The European Commission has proposed a new legislation, the European Critical Raw Materials Act, to ensure a secure and sustainable supply of critical raw materials for the EU. The Act, on which the European Parliament and the European Council reached a provisional agreement on 13 November, stipulates the use of UNECE’s United Nations Framework Classification for Resources (UNFC), which will help provide reliable and comparable data on raw materials across different countries and commodities.
The Act’s regulatory text also confirms that the obligations under the UNECE Aarhus Convention on Access to Information, Public Participation in Decision-making and Access to Justice in Environmental Matters, and the Espoo Convention on Environmental Impact Assessment in a Transboundary Context, continue to apply in full. The Protocol on Strategic Environmental Assessment under the Espoo Convention can also support the integration of environmental and health considerations in countries’ plans. Given the Act’s relevance to increased mining processes and tailings facilities, the UNECE Convention on the Transboundary Effects of Industrial Accidents can help ensure safety. Global consultations under a United Nations Environment Assembly resolution on the environmental aspects of minerals and metals management have recognized the value for all UN Member States and operators of UNECE Safety Guidelines and Good Practices on Tailings Management Facilities and other tools developed under the Convention.
All four treaties are legally binding in the EU.
Role of UNFC for CRMs management
Discussions on UNFC and the United Nations Resource Management System (UNRMS), held on 16 November, during EU Raw Materials Week 2023 in Brussels, considered the benefits and challenges of implementing UNFC in the EU context as well as the opportunities for cooperation and harmonization with other regions and stakeholders
Critical raw materials (CRMs) are essential for the EU’s economy and transition to a green and digital future. They are vital for a range of sectors, including automotive, steel, aerospace, IT, health and renewable energy. However, the EU faces a high risk of supply disruptions due to its dependence on imports from a few countries and the low recycling rates of CRMs.
To address this challenge, the European Commission proposed a new legislation, the European Critical Raw Materials Act, to secure and diversify its sources of CRMs, both within and outside the EU. The Act aims to improve the circularity and sustainability of the value chain by promoting resource efficiency, recycling and substituting CRMs. It also recognizes the importance of UNFC to provide reliable and comparable data on raw materials across different countries and commodities. UNFC and UNRMS are developed by the UNECE Expert Group on Resource Management (EGRM). They are endorsed by the UN Economic and Social Council (ECOSOC) for global application and are being applied by a number of countries as well as regional bodies, including the African Union.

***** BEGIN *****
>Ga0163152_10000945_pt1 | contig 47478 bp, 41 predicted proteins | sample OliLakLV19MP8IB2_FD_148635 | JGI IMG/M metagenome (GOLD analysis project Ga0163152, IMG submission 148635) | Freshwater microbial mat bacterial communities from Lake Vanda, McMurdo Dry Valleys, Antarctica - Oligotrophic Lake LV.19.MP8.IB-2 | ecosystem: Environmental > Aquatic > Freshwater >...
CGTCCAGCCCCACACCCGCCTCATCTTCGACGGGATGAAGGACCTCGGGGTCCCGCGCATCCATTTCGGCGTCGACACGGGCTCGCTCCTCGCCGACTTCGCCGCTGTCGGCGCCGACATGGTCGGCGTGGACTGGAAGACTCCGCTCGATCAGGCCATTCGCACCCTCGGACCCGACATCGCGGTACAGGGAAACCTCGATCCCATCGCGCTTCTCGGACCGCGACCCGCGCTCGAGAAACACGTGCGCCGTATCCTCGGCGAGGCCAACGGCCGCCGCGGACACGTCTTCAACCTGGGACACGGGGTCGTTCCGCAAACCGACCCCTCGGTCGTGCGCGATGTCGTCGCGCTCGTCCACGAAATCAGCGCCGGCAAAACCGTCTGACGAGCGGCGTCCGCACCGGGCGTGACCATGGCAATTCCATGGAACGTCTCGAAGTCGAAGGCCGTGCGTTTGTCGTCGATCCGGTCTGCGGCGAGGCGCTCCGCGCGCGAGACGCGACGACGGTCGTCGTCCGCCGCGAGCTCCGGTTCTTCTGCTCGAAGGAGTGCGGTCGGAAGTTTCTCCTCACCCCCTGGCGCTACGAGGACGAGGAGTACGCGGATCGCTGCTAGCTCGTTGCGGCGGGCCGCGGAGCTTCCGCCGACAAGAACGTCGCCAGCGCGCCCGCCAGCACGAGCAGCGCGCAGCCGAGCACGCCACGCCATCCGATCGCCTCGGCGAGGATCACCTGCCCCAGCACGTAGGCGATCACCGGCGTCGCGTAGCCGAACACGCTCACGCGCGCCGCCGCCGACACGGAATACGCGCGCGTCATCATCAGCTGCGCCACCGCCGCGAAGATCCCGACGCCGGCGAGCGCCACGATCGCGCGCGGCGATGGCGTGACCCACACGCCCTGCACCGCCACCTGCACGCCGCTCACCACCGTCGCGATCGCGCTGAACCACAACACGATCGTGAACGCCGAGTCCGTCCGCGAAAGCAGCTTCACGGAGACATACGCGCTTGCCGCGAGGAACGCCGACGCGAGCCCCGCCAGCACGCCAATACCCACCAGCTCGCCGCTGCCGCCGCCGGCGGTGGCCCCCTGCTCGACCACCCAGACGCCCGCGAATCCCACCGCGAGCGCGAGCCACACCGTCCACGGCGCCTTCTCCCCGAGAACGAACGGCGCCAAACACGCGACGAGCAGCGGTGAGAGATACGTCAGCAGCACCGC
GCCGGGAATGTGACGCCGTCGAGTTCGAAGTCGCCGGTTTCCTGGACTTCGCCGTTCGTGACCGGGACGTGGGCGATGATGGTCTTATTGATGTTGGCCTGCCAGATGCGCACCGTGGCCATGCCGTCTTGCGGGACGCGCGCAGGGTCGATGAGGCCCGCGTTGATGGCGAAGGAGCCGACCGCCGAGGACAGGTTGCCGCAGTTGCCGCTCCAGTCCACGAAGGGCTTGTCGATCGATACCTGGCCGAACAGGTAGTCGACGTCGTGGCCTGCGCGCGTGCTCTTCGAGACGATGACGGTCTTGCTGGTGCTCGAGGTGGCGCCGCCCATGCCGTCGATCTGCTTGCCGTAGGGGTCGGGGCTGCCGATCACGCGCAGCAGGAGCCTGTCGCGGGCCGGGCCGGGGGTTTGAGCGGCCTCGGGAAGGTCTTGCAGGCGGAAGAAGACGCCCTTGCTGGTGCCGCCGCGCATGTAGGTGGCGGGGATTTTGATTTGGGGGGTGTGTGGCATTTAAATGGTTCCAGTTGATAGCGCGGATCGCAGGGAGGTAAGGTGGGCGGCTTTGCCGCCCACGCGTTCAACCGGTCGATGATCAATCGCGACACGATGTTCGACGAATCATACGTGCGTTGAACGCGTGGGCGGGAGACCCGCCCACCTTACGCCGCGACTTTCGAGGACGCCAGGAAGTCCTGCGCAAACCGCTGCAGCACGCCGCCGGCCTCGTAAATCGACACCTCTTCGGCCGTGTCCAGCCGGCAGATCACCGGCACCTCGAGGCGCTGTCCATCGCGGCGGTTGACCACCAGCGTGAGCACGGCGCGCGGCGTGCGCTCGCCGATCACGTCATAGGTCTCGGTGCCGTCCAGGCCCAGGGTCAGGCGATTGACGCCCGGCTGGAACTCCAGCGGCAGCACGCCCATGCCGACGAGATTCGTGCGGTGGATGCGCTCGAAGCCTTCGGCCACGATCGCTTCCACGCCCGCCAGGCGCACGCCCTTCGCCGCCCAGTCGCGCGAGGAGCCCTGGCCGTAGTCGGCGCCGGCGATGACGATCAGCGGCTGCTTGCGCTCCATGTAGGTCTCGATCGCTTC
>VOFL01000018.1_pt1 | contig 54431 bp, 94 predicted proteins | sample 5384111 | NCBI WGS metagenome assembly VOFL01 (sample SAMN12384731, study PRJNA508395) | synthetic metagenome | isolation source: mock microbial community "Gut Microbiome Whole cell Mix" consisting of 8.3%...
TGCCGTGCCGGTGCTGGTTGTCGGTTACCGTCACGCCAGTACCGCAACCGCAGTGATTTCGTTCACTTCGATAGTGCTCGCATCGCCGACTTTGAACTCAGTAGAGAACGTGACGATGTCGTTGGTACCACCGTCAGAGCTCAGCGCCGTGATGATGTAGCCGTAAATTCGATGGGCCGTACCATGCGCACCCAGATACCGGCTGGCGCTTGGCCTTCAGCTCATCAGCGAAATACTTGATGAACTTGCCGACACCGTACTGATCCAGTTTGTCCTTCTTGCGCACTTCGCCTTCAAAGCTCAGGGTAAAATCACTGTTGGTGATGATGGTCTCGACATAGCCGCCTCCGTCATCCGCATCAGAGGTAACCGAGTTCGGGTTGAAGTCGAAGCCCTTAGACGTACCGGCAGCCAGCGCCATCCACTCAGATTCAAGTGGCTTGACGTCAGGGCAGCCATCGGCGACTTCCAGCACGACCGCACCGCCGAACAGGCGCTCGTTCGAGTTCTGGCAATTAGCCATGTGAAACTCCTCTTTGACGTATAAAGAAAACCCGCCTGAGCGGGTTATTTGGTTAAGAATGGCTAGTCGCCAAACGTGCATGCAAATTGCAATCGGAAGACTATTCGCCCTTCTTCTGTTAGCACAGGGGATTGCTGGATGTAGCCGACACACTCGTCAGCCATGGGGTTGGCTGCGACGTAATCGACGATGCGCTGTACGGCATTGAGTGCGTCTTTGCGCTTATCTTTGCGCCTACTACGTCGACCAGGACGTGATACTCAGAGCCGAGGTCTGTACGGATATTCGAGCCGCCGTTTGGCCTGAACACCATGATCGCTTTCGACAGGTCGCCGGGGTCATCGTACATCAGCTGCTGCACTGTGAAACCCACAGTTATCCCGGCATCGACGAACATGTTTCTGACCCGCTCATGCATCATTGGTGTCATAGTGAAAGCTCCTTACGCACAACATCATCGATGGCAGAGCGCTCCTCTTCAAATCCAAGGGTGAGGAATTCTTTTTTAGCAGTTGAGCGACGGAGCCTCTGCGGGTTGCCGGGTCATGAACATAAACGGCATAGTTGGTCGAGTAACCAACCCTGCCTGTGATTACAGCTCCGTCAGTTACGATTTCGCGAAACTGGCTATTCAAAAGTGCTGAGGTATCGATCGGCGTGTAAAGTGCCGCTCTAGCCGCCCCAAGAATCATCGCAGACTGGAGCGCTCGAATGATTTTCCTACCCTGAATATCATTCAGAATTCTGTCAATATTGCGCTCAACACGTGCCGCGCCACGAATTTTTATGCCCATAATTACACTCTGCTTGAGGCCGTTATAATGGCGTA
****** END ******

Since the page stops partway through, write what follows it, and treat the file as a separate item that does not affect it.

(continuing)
Co-organized by UNECE, DG GROW, EuroGeoSurveys, and the Horizon Europe projects FutuRaM and Geological Service for Europe (GSEU), the event highlighted UNFC’s role in providing a consistent and transparent framework for classifying and reporting energy, mineral, and other material resources.
Milan Grohol, Policy Officer at DG GROW, European Commission, highlighted the progress made by the EU in primary raw materials, mining waste, and end-of-life secondary raw materials management. He emphasised, “The EU CRMs Act is a comprehensive and ambitious legislation that will help the EU to secure its supply of CRMs, while respecting high environmental and social standards. UNFC is an important tool that can support the implementation of the Act and enhance the quality and comparability of the data on raw materials in the EU and beyond.”
Dario Liguti, Director of the Sustainable Energy Division at UNECE, underscored UNFC’s importance in ensuring supply chain security and sustainability. He noted, “UNFC and UNRMS are not only technical tools but also policy instruments that can help the EU and other regions to achieve their climate and development goals while ensuring a fair and equitable distribution of the benefits and costs of resource extraction and use.”
Karen Hanghoj, Director of the British Geological Survey and Chair of the UNECE Expert Group on Raw Materials (EGRM) elaborated on how UNFC aids in informed decision-making and investment in the raw materials sector, particularly when financing climate action in the lead-up to COP28 is high on the international agenda. She observed, “UNFC and UNRMS can provide a common language and understanding of the resource potential and the associated risks and opportunities. This can facilitate dialogue and collaboration among stakeholders, such as governments, industry, investors, civil society and academia, and foster trust and transparency in the resource sector.”
The event showcased successful case studies from France and Ukraine, demonstrating the practical application of UNFC in national contexts. Discussions also focused on technical advancements supporting the EU CRMs Act, emphasizing the need for continuous innovation in resource management.
The role of the International Centres of Excellence on Sustainable Resource Management in aiding EU Member States with the CRMs Act and UNFC was also discussed. The Centres, being established worldwide, aim to provide expertise and guidance for effectively implementing and utilising UNFC and UNRMS in different regions and contexts. They will provide training, capacity-building, knowledge sharing and best practices for the EU and other regions.